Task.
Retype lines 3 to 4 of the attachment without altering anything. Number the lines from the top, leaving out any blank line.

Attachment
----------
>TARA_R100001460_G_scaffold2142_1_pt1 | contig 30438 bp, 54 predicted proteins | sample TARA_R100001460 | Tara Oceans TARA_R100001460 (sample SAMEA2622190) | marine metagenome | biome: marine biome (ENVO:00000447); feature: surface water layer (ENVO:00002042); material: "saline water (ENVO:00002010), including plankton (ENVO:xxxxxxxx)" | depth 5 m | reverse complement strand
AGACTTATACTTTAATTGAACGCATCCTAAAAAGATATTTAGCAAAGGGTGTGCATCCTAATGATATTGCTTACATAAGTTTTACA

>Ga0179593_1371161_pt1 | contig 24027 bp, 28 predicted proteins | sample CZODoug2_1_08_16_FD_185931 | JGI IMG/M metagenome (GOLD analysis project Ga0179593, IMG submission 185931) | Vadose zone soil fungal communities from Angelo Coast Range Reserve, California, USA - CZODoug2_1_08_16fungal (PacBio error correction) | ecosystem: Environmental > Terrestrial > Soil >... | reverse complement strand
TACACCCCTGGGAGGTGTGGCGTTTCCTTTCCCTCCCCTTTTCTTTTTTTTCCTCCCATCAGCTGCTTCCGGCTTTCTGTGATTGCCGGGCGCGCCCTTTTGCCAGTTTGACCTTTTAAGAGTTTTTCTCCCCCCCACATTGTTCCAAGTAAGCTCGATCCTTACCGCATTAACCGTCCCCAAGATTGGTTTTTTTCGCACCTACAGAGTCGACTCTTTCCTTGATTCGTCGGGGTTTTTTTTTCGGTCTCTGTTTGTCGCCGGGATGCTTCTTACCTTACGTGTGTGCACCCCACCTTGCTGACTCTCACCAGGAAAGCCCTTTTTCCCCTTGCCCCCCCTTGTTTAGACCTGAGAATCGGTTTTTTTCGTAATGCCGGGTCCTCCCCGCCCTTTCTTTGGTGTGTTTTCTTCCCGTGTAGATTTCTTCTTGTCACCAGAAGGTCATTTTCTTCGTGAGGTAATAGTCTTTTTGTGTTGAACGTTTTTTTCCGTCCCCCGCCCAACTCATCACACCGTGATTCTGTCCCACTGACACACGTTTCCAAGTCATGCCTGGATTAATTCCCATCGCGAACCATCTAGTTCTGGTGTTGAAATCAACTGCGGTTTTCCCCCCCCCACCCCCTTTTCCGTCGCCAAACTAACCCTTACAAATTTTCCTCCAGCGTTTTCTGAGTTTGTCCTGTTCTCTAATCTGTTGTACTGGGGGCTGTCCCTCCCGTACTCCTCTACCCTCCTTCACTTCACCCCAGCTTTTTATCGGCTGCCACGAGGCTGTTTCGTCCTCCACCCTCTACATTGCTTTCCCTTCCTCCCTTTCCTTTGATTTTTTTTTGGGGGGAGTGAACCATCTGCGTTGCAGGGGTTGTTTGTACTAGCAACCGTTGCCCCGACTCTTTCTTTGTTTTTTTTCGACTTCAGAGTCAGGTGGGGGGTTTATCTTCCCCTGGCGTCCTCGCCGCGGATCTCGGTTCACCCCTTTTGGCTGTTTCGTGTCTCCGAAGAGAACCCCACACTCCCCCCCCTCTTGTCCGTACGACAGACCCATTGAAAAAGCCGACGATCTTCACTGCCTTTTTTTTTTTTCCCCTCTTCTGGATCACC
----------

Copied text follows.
>Ga0179593_1371161_pt1 | contig 24027 bp, 28 predicted proteins | sample CZODoug2_1_08_16_FD_185931 | JGI IMG/M metagenome (GOLD analysis project Ga0179593, IMG submission 185931) | Vadose zone soil fungal communities from Angelo Coast Range Reserve, California, USA - CZODoug2_1_08_16fungal (PacBio error correction) | ecosystem: Environmental > Terrestrial > Soil >... | reverse complement strand
TACACCCCTGGGAGGTGTGGCGTTTCCTTTCCCTCCCCTTTTCTTTTTTTTCCTCCCATCAGCTGCTTCCGGCTTTCTGTGATTGCCGGGCGCGCCCTTTTGCCAGTTTGACCTTTTAAGAGTTTTTCTCCCCCCCACATTGTTCCAAGTAAGCTCGATCCTTACCGCATTAACCGTCCCCAAGATTGGTTTTTTTCGCACCTACAGAGTCGACTCTTTCCTTGATTCGTCGGGGTTTTTTTTTCGGTCTCTGTTTGTCGCCGGGATGCTTCTTACCTTACGTGTGTGCACCCCACCTTGCTGACTCTCACCAGGAAAGCCCTTTTTCCCCTTGCCCCCCCTTGTTTAGACCTGAGAATCGGTTTTTTTCGTAATGCCGGGTCCTCCCCGCCCTTTCTTTGGTGTGTTTTCTTCCCGTGTAGATTTCTTCTTGTCACCAGAAGGTCATTTTCTTCGTGAGGTAATAGTCTTTTTGTGTTGAACGTTTTTTTCCGTCCCCCGCCCAACTCATCACACCGTGATTCTGTCCCACTGACACACGTTTCCAAGTCATGCCTGGATTAATTCCCATCGCGAACCATCTAGTTCTGGTGTTGAAATCAACTGCGGTTTTCCCCCCCCCACCCCCTTTTCCGTCGCCAAACTAACCCTTACAAATTTTCCTCCAGCGTTTTCTGAGTTTGTCCTGTTCTCTAATCTGTTGTACTGGGGGCTGTCCCTCCCGTACTCCTCTACCCTCCTTCACTTCACCCCAGCTTTTTATCGGCTGCCACGAGGCTGTTTCGTCCTCCACCCTCTACATTGCTTTCCCTTCCTCCCTTTCCTTTGATTTTTTTTTGGGGGGAGTGAACCATCTGCGTTGCAGGGGTTGTTTGTACTAGCAACCGTTGCCCCGACTCTTTCTTTGTTTTTTTTCGACTTCAGAGTCAGGTGGGGGGTTTATCTTCCCCTGGCGTCCTCGCCGCGGATCTCGGTTCACCCCTTTTGGCTGTTTCGTGTCTCCGAAGAGAACCCCACACTCCCCCCCCTCTTGTCCGTACGACAGACCCATTGAAAAAGCCGACGATCTTCACTGCCTTTTTTTTTTTTCCCCTCTTCTGGATCACC